15 years into their career, Rohnert Park band, Ceremony, continues to write emotionally charged songs, evolving from their sludge/powerviolence roots into more melodic efforts. This has led them to incorporate new wave into their sound.

Now on their 6th album “In The Spirit World Now,” Ceremony fully embraces wearing their influences on their sleeves now drawing inspiration from 80’s artists such as Depeche Mode, Devo, Talking Heads and New Order.

“Mileage will vary depending on your affinity for post-punk and motorik-esque beats…,” states Pitchfork.

The albums artwork reveals a lot about how the record sounds with its bright summer color palette, emanating from a dark door reflecting the record’s upbeat sound that incorporates chorus drenched synth as the primary instrument on the record.

Now signed to metal label Relapse, their production style has been a return to form utilizing a heavier style reminiscent to their early LPs with heavy thin guitar tones giving depth to the bright synth leads throughout. The distorted bass is mixed prominently throughout adding a sludgier take onto their 80s sound.

Opener and lead single “Turn Away the Bad Things,” starts up with droning synths accompanying the main driving bass line that leads into dream-pop territory with its bridge and outro containing swirling atmospheric guitars melded with lush vocals provided by an uncredited female. “ever Gonna Die Now” is a fast one minute guarantee to get any fan going side to side with its dissonant grindcore-esque synth chords that lead into a fast driving kick and bass combo accompanied with blaring guitars and even a slight fry scream style.

“Throughout, vocalist Ross Farrar strives to reconcile the coexistence of mortality and the relationships existing between humans and the people and things that surround them,” stated Consequence of Sound.

The cavernous effect on Farrars’ vocals from 2015’s “The L-Shaped man” was stripped to bring his singing to the forefront on this album and adding to the records more hook-based structures. “Years of Love” is the best use of their new sound, with an infectious synth lead, supporting Farrars’ catchiest hook to date on this break-up anthem.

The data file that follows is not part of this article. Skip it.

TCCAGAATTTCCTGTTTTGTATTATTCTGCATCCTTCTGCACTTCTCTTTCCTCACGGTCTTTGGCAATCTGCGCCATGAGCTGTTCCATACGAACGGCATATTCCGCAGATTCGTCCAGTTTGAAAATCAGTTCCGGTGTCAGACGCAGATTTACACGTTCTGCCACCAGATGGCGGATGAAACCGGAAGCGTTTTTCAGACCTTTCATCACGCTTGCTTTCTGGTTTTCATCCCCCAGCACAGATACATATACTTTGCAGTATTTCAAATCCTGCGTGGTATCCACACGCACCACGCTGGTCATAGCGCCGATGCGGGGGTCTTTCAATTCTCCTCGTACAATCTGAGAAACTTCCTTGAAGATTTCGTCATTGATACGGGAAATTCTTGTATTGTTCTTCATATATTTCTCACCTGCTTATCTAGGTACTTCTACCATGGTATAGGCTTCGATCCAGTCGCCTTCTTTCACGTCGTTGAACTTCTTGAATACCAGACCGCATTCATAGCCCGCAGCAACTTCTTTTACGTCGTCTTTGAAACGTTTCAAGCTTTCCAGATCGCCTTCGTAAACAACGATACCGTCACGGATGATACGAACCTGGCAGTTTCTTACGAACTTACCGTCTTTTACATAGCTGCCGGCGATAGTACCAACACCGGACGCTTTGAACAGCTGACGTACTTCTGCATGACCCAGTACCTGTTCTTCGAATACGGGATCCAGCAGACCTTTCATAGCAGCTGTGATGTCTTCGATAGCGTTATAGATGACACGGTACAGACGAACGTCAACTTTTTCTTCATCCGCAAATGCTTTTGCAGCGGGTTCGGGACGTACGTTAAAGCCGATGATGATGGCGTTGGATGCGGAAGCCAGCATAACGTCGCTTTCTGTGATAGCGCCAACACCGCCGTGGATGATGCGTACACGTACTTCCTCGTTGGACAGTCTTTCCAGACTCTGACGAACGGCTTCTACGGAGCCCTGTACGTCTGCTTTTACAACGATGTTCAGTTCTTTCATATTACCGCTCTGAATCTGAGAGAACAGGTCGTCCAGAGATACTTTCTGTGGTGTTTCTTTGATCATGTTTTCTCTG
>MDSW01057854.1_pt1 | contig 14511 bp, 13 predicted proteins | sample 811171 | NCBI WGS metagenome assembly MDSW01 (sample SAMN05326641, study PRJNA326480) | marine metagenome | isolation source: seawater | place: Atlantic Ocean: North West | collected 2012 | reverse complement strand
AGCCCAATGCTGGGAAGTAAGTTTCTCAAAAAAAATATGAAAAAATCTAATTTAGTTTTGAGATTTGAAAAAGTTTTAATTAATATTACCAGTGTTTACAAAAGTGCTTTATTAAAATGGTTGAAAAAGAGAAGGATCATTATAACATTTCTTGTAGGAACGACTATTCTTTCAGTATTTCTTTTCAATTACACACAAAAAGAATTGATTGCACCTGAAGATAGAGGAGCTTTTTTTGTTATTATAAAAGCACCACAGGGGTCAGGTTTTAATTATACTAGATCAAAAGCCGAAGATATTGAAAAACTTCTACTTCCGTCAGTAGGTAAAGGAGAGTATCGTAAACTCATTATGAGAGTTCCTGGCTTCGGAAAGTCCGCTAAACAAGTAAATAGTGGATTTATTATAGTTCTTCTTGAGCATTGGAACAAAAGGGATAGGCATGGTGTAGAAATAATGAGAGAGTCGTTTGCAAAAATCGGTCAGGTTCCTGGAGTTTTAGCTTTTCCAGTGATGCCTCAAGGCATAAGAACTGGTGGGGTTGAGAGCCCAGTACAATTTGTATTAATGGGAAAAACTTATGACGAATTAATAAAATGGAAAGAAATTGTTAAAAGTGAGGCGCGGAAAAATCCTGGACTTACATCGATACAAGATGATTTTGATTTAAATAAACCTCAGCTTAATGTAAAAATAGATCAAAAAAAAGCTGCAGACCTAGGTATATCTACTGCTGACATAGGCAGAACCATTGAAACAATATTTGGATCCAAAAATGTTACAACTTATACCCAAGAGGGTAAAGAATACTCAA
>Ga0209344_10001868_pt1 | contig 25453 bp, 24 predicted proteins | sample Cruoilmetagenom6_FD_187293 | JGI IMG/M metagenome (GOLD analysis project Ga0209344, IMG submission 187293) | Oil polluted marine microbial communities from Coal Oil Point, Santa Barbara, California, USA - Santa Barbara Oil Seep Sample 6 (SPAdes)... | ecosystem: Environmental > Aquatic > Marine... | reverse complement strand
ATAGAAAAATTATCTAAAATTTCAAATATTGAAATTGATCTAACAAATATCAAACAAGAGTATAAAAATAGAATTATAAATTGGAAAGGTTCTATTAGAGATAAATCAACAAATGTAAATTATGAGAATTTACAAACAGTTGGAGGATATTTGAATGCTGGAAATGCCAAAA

The downside to this record is what makes the record charming in the first place: its sound. The introduction of synths into their sound wasn’t an overshot since they began using pianos as far back as 2008’s “Zoo.”

Tracks like “I Want More” can fuel the claim of the record being an 80’s revivalism attempt with its mechanical drums and staccato vocal delivery that could be mistaken for a Devo B-side. The title track falls victim to a pop trope of having the title repeated throughout the chorus and aided with a skeletal synth/drum instrumentation. It can create a mind numbing experience.

“In The Spirit World Now” is certainly not for everyone and the execution of the band’s aims for it isn’t always perfect, but…well worth checking out,” stated Echoes and Dust

“In The Spirit World Now” is an interesting addition to the band’s discography with its very distinct sound being a complete new direction into their sonic endeavors, but neither making a big impact. Only clocking at a little over half an hour, the record drags heavily in the first half, but is worthy of a relisten solely on its second half. Ceremony shines when they use their new ideas to enhance their sound but when they take too much from their influences it comes off as 80s worship.



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